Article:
Cat­a­logue girls: buy­ing from The Club

Sandy Gent re­mem­bers the world of mail or­der shop­ping and how spe­cial it was the day the cat­a­logue ar­rived…

YOURS (UK) - - Contents -

When I hear young­sters talk­ing about in­ter­net shop­ping, I have to smile. In many ways the idea of or­der­ing un­seen goods was so rem­i­nis­cent of that dear old friend, the mail or­der cat­a­logue!

Grow­ing up in the Six­ties and Seven­ties, those huge books from Free­mans, Kays and Great Uni­ver­sal Stores were the main­stay of many a work­ing-class home. They of­fered so much and the weekly pay­ments meant they were ac­ces­si­ble to all!

Our ‘agent’ was Nan’s neigh­bour, Mar­jorie. She took the or­ders and col­lected the money each week. For this, she earned a small com­mis­sion, which she was en­cour­aged to spend back with the ‘club’. I’m sure it barely com­pen­sated for all the stress of col­lect­ing the money, keep­ing up with the ad­min and re­as­sur­ing many a young wife whose ‘club money’ had been spent by a hus­band on beer! The ar­rival of the new sea­son’s copy was quite an event. I was al­lowed to stay up a bit later than usual while we turned the pages, curled up along­side our mum be­fore bed­time. We had to wash our hands and treat the pages re­spect­fully, as one cat­a­logue went around all the cus­tomers.

Of course, my brother and I would fo­cus on the dolls, train sets, Mec­cano and Lego, but I don’t re­ally re­mem­ber get­ting much in the way of toys from the cat­a­logues! I’m sure my mum only bought ‘bor­ing’ things such as sheets and tow­els. I do re­mem­ber her say­ing it was a good way of buy­ing qual­ity items that she nor­mally wouldn’t have been able to af­ford, but be­cause she paid weekly it meant that she could in­vest in the more pres­ti­gious names in linens and house­hold ma­te­ri­als. “Don’t buy clothes or shoes,” she’d say, “un­less you’re re­ally con­fi­dent of the siz­ing and fit.” By the time I was a teenager, I knew the sys­tem well and I was ex­cited when one of my pals at school brought in her mum’s cat­a­logue. It had a fab­u­lous bou­tique sec­tion with an ad­ver­tis­ing cam­paign headed by the glam­orous Lulu. With my friend’s en­cour­age­ment, I or­dered about six items, in­clud­ing three biki­nis. They were all wrong: too big, too small, or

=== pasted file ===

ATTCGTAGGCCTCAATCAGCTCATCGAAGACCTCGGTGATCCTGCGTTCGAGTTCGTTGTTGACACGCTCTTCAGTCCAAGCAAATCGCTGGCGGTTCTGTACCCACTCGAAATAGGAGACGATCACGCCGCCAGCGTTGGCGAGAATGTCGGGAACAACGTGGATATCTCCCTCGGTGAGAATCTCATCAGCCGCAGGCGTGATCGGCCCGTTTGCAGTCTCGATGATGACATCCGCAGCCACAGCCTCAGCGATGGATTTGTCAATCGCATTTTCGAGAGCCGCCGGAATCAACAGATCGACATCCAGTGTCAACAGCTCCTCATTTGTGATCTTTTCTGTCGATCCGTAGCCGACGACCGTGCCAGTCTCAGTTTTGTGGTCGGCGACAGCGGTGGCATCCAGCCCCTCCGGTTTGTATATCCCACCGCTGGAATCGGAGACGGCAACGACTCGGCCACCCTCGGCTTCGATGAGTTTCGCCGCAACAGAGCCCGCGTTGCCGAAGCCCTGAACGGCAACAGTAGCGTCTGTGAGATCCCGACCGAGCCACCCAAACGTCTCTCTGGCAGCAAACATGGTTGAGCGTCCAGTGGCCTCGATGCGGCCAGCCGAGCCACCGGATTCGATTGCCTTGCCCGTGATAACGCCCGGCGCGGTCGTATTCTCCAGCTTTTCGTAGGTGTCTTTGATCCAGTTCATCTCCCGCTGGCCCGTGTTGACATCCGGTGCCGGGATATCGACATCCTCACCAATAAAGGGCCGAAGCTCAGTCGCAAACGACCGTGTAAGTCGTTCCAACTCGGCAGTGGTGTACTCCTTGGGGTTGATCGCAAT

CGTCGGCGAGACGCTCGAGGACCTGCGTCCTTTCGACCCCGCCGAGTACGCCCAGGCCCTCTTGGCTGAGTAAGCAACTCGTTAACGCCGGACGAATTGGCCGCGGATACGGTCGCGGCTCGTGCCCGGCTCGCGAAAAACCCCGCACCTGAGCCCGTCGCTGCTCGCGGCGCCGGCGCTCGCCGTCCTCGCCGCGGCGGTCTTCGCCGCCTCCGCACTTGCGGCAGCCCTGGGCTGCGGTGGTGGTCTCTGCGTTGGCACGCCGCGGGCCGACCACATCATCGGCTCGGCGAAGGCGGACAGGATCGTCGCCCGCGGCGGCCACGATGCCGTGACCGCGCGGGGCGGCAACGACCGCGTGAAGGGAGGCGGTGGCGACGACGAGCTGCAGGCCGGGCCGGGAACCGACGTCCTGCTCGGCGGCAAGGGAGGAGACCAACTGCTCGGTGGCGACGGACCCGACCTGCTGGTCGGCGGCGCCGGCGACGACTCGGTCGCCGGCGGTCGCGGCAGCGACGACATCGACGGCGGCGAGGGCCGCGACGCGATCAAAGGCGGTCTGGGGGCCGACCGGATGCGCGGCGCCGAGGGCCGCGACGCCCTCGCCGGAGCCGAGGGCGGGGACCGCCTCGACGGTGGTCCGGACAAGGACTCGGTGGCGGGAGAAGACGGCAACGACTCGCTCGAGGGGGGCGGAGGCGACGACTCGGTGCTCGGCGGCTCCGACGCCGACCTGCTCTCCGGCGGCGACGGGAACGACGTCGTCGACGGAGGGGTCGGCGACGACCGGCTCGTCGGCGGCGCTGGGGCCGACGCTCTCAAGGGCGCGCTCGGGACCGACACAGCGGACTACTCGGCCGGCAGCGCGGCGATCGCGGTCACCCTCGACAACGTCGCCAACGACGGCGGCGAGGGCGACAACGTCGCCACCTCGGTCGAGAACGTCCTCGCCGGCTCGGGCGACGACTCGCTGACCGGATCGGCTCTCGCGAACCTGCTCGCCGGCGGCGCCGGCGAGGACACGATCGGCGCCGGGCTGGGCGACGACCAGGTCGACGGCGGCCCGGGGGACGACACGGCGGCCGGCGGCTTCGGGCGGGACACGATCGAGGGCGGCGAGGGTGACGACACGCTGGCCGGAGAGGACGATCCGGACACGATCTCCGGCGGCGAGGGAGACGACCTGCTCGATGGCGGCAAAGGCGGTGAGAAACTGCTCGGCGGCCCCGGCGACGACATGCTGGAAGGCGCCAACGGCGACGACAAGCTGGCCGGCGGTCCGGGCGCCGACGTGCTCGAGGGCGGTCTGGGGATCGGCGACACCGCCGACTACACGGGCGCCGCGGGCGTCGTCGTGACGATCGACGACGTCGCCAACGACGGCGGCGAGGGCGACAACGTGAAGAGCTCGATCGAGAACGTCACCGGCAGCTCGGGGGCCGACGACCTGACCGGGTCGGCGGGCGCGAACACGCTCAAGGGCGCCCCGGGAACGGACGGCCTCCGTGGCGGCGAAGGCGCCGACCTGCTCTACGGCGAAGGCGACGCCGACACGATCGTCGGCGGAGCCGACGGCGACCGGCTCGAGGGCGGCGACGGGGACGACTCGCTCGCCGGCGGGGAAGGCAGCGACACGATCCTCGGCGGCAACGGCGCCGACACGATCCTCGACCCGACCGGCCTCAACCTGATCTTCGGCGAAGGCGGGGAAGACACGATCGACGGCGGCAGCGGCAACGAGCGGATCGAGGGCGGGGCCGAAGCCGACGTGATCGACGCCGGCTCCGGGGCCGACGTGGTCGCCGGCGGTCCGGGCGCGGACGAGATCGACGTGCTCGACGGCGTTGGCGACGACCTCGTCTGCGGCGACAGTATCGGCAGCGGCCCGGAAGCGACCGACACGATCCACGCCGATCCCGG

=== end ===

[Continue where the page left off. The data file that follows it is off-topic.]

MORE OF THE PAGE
‘I was ex­cited when one of my school­pals brought in her mum’s cat­a­logue with a fab­u­lous bou­tique sec­tion’

un­suit­able. I hadn’t heeded my mum’s ad­vice and each had to be sent back. My friend was not im­pressed.

I still liked cat­a­logues, though, and I was thrilled to land a sum­mer job in the glam­orous of­fices of GUS in Manch­ester in the mid-Seven­ties. I had to type up the words of three young copy­writ­ers and we had a lot of fun as they de­scribed and la­belled the prod­ucts on the page. I was even of­fered a per­ma­nent job but, at the end of the sum­mer, I left for univer­sity and my cat­a­logue days could have been over.

But not quite. A few years later when I was in my first home, I knew as I was on a bud­get that I needed to find a lo­cal ver­sion of ‘Mar­jorie’ and, of course, my first pur­chase would be tow­els and bed linen – the finest qual­ity, nat­u­rally. My mum would be proud of me!

Lulu brought glam­our to the Free­mans cat­a­logue

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